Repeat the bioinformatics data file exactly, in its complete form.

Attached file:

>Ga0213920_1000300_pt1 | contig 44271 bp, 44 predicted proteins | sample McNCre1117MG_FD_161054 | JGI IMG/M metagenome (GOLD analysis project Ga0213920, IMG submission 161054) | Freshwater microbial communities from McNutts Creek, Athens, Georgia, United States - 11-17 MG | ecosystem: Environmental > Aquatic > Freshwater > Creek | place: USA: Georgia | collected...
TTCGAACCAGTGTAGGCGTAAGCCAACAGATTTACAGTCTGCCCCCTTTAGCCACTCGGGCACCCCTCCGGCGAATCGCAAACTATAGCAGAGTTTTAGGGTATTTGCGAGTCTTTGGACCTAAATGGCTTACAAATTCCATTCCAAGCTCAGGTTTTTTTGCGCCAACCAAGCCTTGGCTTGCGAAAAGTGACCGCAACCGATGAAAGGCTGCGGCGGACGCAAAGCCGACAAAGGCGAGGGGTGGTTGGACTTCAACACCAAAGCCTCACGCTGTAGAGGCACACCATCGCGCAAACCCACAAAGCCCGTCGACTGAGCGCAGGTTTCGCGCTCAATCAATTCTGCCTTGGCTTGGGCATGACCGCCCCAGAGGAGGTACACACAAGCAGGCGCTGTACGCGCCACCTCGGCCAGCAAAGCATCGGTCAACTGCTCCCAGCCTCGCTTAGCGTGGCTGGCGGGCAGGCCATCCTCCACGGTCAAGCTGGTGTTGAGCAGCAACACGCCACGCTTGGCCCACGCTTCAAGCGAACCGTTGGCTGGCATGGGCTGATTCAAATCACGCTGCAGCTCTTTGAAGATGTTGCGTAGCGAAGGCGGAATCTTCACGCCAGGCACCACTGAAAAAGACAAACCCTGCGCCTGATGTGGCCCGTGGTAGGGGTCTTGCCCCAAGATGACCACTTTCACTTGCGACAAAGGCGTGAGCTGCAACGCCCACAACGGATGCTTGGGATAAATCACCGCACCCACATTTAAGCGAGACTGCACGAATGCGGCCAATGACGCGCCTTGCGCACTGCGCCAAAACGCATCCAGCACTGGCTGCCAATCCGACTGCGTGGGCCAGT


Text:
>Ga0213920_1000300_pt1 | contig 44271 bp, 44 predicted proteins | sample McNCre1117MG_FD_161054 | JGI IMG/M metagenome (GOLD analysis project Ga0213920, IMG submission 161054) | Freshwater microbial communities from McNutts Creek, Athens, Georgia, United States - 11-17 MG | ecosystem: Environmental > Aquatic > Freshwater > Creek | place: USA: Georgia | collected...
TTCGAACCAGTGTAGGCGTAAGCCAACAGATTTACAGTCTGCCCCCTTTAGCCACTCGGGCACCCCTCCGGCGAATCGCAAACTATAGCAGAGTTTTAGGGTATTTGCGAGTCTTTGGACCTAAATGGCTTACAAATTCCATTCCAAGCTCAGGTTTTTTTGCGCCAACCAAGCCTTGGCTTGCGAAAAGTGACCGCAACCGATGAAAGGCTGCGGCGGACGCAAAGCCGACAAAGGCGAGGGGTGGTTGGACTTCAACACCAAAGCCTCACGCTGTAGAGGCACACCATCGCGCAAACCCACAAAGCCCGTCGACTGAGCGCAGGTTTCGCGCTCAATCAATTCTGCCTTGGCTTGGGCATGACCGCCCCAGAGGAGGTACACACAAGCAGGCGCTGTACGCGCCACCTCGGCCAGCAAAGCATCGGTCAACTGCTCCCAGCCTCGCTTAGCGTGGCTGGCGGGCAGGCCATCCTCCACGGTCAAGCTGGTGTTGAGCAGCAACACGCCACGCTTGGCCCACGCTTCAAGCGAACCGTTGGCTGGCATGGGCTGATTCAAATCACGCTGCAGCTCTTTGAAGATGTTGCGTAGCGAAGGCGGAATCTTCACGCCAGGCACCACTGAAAAAGACAAACCCTGCGCCTGATGTGGCCCGTGGTAGGGGTCTTGCCCCAAGATGACCACTTTCACTTGCGACAAAGGCGTGAGCTGCAACGCCCACAACGGATGCTTGGGATAAATCACCGCACCCACATTTAAGCGAGACTGCACGAATGCGGCCAATGACGCGCCTTGCGCACTGCGCCAAAACGCATCCAGCACTGGCTGCCAATCCGACTGCGTGGGCCAGT